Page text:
Deacon Cornellís Homily

Readings:

Exodus 20:1-17
1 Corinthians 1:22-25
John 2:13-25

Date: March 6-7, 2021, Third Sunday in Lent, Cycle B

Today's Gospel story of the cleansing of the Temple is found in all 4 Gospels and is probably one of the most controversial stories in the Gospels. Matthew, Mark, and Luke place the event at the end of Jesus' ministry and strongly imply that it was the thing that prompted the Jewish authorities to condemn him. John's Gospel places the event at the very beginning of Jesus' public ministry and uses it as a symbol for several aspects of who Jesus really is. People who are against Christianity use it to "prove" that Jesus couldn't be God because he is acts out his anger in a very physical way. This story upsets many Christians because it portrays Jesus as being really angry and acting our that anger in a physical way.

The truth is that Scripture does not say that anger itself is a sin but is something that can lead us into sin. Anger is an emotion that helps us to discern when something is wrong enough that something should be done to correct it. None of the four Gospels explicitly say what makes Jesus angry enough to drive out the animals and overturn the money changers' tables. Many commentators find evidence in other writings from about the same time that the money changers were exploiting those who had come to the temple to carry out their obligations under Jewish law, either by charging interest on the money changing or simple overcharging the poor. Others point to the fact that the money changers were taking up so much room in the court of the Gentiles that there was no place for many of the non-Jewish temple goers to pray. Of course it could have been more that one reason. I would like to share with you one I ran across several years ago that helps me to identify more closely with this story. When you start looking at the practice of animal sacrifice for the people of Israel, it was strongly linked to building a strong personal relationship with God. It is this aspect of sacrifice that points to why we call Jesus the Lamb of God, the ultimate Passover sacrifice that makes us adopted daughters and sons of God, no longer needing animal sacrifice to symbolize this closeness.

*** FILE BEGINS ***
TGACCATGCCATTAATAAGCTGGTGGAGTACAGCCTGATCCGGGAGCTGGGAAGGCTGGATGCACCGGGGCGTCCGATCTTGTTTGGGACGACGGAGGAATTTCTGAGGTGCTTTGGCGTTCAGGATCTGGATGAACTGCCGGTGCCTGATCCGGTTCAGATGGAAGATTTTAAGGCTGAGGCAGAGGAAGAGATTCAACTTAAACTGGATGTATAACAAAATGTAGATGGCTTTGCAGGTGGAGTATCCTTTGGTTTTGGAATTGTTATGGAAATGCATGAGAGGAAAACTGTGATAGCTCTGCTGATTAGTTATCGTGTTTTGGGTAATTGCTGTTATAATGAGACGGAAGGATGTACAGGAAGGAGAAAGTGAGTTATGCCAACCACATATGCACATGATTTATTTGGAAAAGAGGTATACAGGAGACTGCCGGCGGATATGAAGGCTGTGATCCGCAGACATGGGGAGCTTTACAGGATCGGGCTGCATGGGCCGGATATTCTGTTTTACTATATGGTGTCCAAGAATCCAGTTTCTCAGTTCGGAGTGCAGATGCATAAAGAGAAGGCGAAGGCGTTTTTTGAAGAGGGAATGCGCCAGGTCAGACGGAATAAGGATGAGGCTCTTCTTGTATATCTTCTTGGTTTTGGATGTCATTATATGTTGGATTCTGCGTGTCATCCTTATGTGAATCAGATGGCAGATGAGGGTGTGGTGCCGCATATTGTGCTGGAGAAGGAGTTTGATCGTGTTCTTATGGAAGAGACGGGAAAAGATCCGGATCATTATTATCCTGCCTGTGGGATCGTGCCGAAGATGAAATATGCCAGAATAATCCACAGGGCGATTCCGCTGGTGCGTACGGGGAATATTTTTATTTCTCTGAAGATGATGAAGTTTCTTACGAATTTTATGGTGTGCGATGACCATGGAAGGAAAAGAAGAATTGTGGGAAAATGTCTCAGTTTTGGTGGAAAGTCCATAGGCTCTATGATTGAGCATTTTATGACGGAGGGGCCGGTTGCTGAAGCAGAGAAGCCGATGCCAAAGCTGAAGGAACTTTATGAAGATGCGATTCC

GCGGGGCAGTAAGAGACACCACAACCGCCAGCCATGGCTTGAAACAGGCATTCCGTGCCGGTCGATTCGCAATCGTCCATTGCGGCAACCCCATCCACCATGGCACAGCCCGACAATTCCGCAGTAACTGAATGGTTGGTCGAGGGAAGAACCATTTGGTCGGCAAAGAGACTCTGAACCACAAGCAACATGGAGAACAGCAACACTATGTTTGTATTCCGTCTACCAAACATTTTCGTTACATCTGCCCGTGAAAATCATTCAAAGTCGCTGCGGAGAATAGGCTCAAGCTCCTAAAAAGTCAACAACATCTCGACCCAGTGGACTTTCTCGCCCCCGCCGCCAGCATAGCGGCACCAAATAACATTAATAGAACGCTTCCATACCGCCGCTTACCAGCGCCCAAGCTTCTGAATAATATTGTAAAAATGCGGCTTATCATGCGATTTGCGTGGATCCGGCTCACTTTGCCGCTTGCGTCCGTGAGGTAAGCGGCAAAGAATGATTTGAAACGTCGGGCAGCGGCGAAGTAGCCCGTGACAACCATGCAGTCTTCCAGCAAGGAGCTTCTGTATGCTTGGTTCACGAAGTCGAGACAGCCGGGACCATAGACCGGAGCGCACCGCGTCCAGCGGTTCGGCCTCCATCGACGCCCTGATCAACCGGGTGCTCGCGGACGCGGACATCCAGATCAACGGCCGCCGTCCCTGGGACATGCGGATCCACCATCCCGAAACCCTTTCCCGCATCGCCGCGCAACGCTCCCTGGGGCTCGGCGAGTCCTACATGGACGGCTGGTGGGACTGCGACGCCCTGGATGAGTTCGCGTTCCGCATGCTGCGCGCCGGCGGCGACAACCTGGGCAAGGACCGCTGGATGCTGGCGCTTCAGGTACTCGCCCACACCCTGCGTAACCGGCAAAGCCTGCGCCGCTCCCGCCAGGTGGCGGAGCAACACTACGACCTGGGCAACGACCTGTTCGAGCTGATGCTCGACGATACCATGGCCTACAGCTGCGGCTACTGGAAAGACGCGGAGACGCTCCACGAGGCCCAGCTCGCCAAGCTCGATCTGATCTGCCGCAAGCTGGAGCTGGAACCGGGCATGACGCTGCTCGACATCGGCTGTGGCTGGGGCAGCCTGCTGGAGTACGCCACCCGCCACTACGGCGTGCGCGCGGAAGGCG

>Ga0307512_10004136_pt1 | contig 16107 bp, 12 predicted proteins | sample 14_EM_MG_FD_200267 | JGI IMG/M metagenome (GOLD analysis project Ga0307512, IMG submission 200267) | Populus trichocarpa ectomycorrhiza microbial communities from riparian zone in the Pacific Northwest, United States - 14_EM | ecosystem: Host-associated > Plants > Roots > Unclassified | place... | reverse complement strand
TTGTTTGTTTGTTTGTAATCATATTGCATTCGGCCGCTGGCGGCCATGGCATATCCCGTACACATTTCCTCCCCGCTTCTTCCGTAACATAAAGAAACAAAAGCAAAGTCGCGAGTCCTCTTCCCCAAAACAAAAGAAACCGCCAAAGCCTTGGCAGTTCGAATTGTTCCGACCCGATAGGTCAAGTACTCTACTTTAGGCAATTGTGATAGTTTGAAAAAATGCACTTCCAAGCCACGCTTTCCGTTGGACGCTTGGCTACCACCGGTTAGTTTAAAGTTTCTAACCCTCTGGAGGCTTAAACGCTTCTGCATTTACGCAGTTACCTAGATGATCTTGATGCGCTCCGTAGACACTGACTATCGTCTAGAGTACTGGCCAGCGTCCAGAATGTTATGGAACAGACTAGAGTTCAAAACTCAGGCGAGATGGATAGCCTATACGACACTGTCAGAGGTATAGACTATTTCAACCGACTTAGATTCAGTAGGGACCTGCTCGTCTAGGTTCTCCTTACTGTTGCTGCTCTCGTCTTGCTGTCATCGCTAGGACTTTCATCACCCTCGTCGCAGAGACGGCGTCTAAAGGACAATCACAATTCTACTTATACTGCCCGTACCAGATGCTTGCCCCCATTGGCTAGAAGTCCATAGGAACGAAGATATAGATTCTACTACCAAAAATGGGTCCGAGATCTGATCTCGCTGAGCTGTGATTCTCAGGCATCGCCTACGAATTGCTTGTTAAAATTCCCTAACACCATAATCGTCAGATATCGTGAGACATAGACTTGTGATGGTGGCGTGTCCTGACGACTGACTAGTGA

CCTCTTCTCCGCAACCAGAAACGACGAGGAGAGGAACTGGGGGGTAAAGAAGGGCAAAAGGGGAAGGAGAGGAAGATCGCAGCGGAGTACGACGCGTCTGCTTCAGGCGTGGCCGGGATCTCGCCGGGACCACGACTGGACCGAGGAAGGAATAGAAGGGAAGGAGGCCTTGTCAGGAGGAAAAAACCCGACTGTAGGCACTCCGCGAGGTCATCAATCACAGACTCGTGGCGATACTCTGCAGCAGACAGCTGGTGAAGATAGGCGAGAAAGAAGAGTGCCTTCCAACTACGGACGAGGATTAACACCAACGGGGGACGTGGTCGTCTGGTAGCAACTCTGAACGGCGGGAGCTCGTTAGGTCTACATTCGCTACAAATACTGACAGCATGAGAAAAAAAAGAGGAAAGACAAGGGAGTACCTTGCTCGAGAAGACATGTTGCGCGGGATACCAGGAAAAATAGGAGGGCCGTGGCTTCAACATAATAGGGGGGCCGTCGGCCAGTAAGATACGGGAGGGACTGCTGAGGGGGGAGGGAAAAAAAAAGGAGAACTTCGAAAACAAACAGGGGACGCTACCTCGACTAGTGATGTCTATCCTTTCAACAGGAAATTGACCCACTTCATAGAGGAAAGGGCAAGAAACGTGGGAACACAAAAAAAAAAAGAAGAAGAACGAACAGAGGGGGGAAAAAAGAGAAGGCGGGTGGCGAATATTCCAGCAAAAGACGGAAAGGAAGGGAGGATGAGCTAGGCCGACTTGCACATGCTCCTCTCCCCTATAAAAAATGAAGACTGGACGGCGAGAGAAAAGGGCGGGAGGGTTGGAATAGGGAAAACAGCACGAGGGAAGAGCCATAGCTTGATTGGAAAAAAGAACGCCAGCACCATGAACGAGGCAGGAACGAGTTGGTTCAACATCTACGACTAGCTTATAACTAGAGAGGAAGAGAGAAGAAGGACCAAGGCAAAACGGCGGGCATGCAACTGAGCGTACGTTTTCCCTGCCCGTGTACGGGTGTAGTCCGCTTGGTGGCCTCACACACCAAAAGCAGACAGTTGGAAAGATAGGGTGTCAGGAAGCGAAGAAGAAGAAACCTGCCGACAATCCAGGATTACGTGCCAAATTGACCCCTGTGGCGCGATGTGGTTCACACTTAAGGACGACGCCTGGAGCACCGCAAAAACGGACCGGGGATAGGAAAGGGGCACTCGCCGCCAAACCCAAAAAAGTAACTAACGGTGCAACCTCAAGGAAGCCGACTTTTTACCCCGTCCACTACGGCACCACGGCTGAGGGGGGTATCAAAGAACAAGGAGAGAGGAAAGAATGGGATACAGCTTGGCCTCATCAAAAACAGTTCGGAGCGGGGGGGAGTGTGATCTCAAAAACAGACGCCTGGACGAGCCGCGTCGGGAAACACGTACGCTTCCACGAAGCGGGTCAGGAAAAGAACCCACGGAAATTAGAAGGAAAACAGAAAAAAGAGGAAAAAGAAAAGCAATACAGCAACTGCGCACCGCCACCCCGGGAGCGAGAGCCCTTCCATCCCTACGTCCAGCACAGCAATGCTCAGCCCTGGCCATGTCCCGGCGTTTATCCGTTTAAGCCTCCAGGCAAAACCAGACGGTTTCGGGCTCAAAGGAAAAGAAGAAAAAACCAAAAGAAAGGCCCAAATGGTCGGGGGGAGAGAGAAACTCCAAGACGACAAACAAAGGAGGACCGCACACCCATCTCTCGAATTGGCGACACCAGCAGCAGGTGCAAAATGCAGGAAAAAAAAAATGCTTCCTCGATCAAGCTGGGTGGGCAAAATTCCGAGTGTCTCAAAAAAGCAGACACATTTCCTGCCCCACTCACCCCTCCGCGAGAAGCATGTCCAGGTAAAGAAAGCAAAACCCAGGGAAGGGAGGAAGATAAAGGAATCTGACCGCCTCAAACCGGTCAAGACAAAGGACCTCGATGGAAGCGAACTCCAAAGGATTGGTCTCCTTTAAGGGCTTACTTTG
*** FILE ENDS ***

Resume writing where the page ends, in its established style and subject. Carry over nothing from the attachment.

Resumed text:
The law for celebrating the Passover for Israel said that on the 10th of the month of Nisan they were to select the lamb to be offered and bring it into their house until the 14th when it would be sacrificed. What do you think happens when you bring a cute little animal into the house for 4 days? By the end of the first day it has a name, right? And by the time the 14th rolls around, this is not just an animal being sacrificed; it is your pet, part of your family. In other words, the sacrifice of the lamb more intuitively symbolizes the point that you were offering your whole self, your life to God in thanks and praise.

As the temple economy grew and became very codified, the people coming to Jerusalem to make their required sacrifice could no longer offer their own animal. The journey would have made any of the animals they brought bruised or otherwise blemished. So the temple authorities forced people to buy one of their animals. So one aspect of what angers Jesus is that the temple economy is putting a barrier up between God and his people. In John's Gospel, the sign that Jesus gives to the authorities looks forward to when the temple will no longer stand between God and his people. Two chapters later, Jesus says this very clearly to the woman at the well: the time is coming when all will worship in Spirit and in truth, neither on that mountain in Samaria or in Jerusalem.

I am reminded of this story at every Mass. As in John's Gospel, everything we do and say in liturgy is symbolic, pointing to truth that is deeper than the symbols, and hopefully enabling us to enter into that deeper truth. At the offertory we bring up bread and wine as symbolic gifts. As the prayer the presider says over these gifts reminds us, they are a combination of a gift from God and the work of human hands. The bread and the wine symbolize us, the assembly. When the priest says the prayer called the Epiclesis over these gifts, asking that God send his Spirit on these gifts so that they become for us the Body and Blood of Christ, he is praying that we who are symbolized by that bread and wine become the Body and Blood of Christ as well. Every time you participate in the Eucharist, either in person or through technology, I would ask you to imagine that everyone in the assembly is piled up on that altar instead of just the symbols of bread and wine. Imagine yourself and all of us, ready for the Spirit to come down on us like the dew fall and change us into the Body and Blood of Christ. Isn't that the main purpose of Mass: that we become more fully the Body of Christ so we can be sent out into the world to make God's love incarnate here and now?

So as we participate in the Eucharistic sacrifice week after week, let us look into ourselves and see what, if anything, is standing in the way of our offering our whole self back to God to be transformed. If we see anything standing in the way of that, let's get as zealous as Jesus did in the Temple and drive whatever it is out of the way. Jesus came to show us in the most profound and unambiguous way what Paul told the Romans in our second reading last week: God is for us, totally and without reservation. But the only way we can truly benefit from that reality is if we turn around, we repent, and offer ourselves totally and without reservation back to God.

God did send his only Son into the world so that everyone who believes in him might have eternal life. The word believe in that verse means to live in a way that comes from having turned ourselves over totally to God to be transformed into the Body of Christ who IS eternal life.

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